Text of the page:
By: Bethany Bostron
Voters in the unassuming prairie paradise of South Dakota will have the opportunity this fall to decide whether the state should create a new public finance system. The state usually flies under the national radar, so when it peeks its head above, you want to pay close attention. The question will be posed as Initiated Measure 22 – “An instituted measure to revise State campaign finance and lobbying laws, create a publicly funded campaign finance program, create an ethics commission, and appropriate funds.” According to State Attorney General Marty Jackley, the measure revises State campaign finance laws by limiting contribution amounts to political parties, political action committees, and candidates running for legislative, state-wide, or county office. The main portion of the plan creates a state-funded campaign finance program. Statewide and legislative candidates who agree to certain limits on campaign contributions and expenditures are able to participate in the funding program. Each registered voter is then assigned two $50 “credits” that he or she is free to assign to any participating candidate. Funding for the program comes from a “State general-fund appropriation of $9 per registered voter,” which is not allowed to exceed $12 million at any given time. An ethics commission is also created to administer the credit program and enforce state law. An additional measure prohibits high-level officials and government employees from lobbying for two years after leaving the government and limits lobbyists’ gifts to officials. The initiative is effectively an overhaul of the current system and Attorney General Jackley cautions voters that “the measure may be challenged in court on [state] constitutional grounds.”
Proponents of Initiated Measure 22 are focused on the current lack of state lobbyist restrictions and the need for a strong body with the ability to enforce state ethics laws. They claim that the new program will create a transparent system where small donations from voters will allow candidates without big name connections to run viable campaigns for state office. Initiated Measure 22 is being promoted by South Dakotans for Integrity, a bipartisan organization which is co-chaired by former Republican State Senator Don Frankenfeld and former Democrat State Representative Darrell Solberg. Opponents claim the measure allows politicians to take tax dollars away from public projects such as roads and schools in order to fund their own campaigns. Opponents are also concerned about the personal privacy implications of creating the publicly-funded system. Conservative organization Americans for Prosperity is leading the push to defeat the measure. Some tout this effort as an attempt to keep the public from knowing who is funding their state politicians. However, the main concern of Americans for Prosperity-South Dakota is that “revealing donors’ identities could subject them to threats and intimidation and drive them away from funding advocacy groups.”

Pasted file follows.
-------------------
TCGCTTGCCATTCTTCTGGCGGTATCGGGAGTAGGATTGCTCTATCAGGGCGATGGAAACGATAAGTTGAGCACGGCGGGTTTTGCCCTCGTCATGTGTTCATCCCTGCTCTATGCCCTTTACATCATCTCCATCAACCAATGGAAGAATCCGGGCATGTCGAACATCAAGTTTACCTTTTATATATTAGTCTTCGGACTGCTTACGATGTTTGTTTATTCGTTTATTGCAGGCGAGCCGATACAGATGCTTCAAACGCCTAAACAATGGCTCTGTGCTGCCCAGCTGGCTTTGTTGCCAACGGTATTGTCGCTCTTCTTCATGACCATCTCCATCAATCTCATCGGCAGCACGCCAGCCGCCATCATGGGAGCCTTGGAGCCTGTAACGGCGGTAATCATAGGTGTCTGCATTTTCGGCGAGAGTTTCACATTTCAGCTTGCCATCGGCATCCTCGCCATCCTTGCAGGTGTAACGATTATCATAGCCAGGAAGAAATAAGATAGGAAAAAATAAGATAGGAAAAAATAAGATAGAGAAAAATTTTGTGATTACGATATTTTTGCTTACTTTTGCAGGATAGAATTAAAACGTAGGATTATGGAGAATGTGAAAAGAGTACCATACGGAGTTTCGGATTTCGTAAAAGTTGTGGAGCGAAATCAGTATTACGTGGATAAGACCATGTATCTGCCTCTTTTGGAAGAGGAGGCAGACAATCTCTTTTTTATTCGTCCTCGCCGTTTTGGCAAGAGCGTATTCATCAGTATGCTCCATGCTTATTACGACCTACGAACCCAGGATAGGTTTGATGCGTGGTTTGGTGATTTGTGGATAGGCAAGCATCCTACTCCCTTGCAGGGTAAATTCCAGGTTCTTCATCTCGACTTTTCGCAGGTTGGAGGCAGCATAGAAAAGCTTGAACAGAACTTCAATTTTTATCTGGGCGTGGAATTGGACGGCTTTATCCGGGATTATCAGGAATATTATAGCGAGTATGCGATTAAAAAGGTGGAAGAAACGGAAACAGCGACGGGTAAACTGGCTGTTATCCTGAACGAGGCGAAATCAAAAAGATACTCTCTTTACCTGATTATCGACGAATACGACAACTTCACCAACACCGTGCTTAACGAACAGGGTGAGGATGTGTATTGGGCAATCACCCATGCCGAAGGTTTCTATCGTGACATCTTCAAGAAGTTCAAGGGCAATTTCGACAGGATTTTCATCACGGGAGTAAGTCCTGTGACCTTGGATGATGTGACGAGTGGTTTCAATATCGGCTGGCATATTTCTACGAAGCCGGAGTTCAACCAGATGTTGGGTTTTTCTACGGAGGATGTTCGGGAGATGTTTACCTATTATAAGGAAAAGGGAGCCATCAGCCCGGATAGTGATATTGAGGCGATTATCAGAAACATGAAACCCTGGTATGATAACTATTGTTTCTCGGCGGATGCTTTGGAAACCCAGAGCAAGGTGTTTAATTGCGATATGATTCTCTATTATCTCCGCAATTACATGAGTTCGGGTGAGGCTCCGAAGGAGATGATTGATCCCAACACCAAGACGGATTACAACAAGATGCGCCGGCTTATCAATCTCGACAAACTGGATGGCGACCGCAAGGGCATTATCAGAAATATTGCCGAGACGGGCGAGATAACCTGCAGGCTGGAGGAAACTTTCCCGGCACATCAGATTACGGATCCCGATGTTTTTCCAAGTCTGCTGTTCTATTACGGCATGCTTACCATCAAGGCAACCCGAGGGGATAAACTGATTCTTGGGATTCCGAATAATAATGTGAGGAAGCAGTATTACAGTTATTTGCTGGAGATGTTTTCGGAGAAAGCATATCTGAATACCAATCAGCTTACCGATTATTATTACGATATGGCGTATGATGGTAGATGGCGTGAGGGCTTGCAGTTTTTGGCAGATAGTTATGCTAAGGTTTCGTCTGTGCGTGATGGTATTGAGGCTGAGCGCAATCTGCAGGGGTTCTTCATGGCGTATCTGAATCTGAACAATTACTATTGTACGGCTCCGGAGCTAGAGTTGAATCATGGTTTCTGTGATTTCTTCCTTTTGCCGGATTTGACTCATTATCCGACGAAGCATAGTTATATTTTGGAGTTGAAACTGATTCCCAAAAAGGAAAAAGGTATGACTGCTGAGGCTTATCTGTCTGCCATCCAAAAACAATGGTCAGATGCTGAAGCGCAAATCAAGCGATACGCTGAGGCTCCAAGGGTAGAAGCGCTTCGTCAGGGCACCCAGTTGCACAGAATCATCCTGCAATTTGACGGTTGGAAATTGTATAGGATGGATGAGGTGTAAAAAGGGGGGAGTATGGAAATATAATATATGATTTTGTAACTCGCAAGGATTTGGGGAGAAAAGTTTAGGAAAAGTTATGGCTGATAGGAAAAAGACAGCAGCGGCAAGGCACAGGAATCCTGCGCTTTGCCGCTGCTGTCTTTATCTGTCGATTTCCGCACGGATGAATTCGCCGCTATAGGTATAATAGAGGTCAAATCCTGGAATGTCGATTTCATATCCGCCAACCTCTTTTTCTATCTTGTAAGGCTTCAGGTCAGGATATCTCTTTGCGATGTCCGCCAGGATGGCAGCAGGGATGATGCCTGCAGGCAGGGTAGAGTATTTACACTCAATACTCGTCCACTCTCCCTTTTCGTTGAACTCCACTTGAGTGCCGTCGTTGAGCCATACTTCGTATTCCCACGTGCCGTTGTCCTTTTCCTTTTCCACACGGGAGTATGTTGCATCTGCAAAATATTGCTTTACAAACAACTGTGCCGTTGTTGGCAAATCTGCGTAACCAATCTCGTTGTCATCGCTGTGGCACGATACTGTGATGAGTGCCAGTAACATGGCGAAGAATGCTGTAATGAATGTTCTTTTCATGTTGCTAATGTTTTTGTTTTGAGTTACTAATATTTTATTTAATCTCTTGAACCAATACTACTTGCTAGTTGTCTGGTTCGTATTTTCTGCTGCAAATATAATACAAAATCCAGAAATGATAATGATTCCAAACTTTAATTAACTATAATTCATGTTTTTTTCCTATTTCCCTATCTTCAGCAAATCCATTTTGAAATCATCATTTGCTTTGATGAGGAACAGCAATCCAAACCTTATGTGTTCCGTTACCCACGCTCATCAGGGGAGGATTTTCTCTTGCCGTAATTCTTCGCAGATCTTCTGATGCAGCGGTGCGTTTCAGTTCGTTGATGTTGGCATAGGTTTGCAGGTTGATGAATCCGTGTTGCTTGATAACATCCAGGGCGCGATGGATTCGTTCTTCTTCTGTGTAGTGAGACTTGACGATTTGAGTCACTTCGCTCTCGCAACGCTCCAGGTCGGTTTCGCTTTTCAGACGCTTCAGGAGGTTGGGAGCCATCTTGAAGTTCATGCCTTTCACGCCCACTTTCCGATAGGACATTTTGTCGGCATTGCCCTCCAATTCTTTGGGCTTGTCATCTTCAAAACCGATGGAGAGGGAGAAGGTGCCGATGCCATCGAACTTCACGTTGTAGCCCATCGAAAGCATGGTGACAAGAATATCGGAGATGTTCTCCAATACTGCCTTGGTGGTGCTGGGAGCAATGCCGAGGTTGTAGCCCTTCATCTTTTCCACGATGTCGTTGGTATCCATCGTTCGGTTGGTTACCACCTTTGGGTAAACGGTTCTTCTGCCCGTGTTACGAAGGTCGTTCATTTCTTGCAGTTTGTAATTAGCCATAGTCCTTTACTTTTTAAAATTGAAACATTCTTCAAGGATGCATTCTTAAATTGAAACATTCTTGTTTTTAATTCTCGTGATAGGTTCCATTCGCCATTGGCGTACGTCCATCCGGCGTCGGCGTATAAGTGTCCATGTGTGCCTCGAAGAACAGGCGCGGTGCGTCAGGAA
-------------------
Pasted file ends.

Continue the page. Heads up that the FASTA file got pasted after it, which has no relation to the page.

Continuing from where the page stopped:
While the system envisioned by Initiated Measure 22 may seem radical to some, there are currently 13 states that provide some form of public financing for state campaigns. The state program located geographically closest to South Dakota is the Minnesota partial funding plan for statewide and legislative offices. Only four states (Arizona, Connecticut, Maine, and New Mexico) offer fully-funded public campaigns. However, New Mexico’s plan was recently bailed out by the state Board of Finance because the plan did not have adequate funding to cover all of the qualified candidates.
It’s difficult to tell where South Dakotans will fall on this issue. Initiated Measure 22 contains many different provisions and individual voters may agree with some aspects while disfavoring others. If the initiative were focused solely on regulating lobbyist gifts and former government officials, it would likely be much easier to convince a majority of the Mount Rushmore State to support the initiative. However, the initiative in its entirety is a pretty radical departure from current state law. Proponents are attempting to pass lobbyist restrictions, ethics enforcement, donor disclosure, and a publically-funded campaign system all in one fell swoop. The contest may ultimately come down to which side is able to best market the initiative and motivate individuals. Voters tend to disfavor long and complicated measures, so punch lines will be key. There are also 10 separate citizen-initiated measures on the South Dakota ballot this fall, which may be too many for the average voter to consider and may lead to a majority of “no” votes. If the package is able to pass, it will serve as a framework for other states who wish to attempt state campaign finance law reform. However, a passed initiative will likely not be the end of the story in South Dakota. As Attorney General Jackley cautioned, the system would likely face legal challenges and lead to a decision by the State Supreme Court on the ultimate constitutionality of the proposed system. In what is already an extraordinary election season, keep an eye on South Dakota and Initiated Measure 22.
Full text of the proposed act.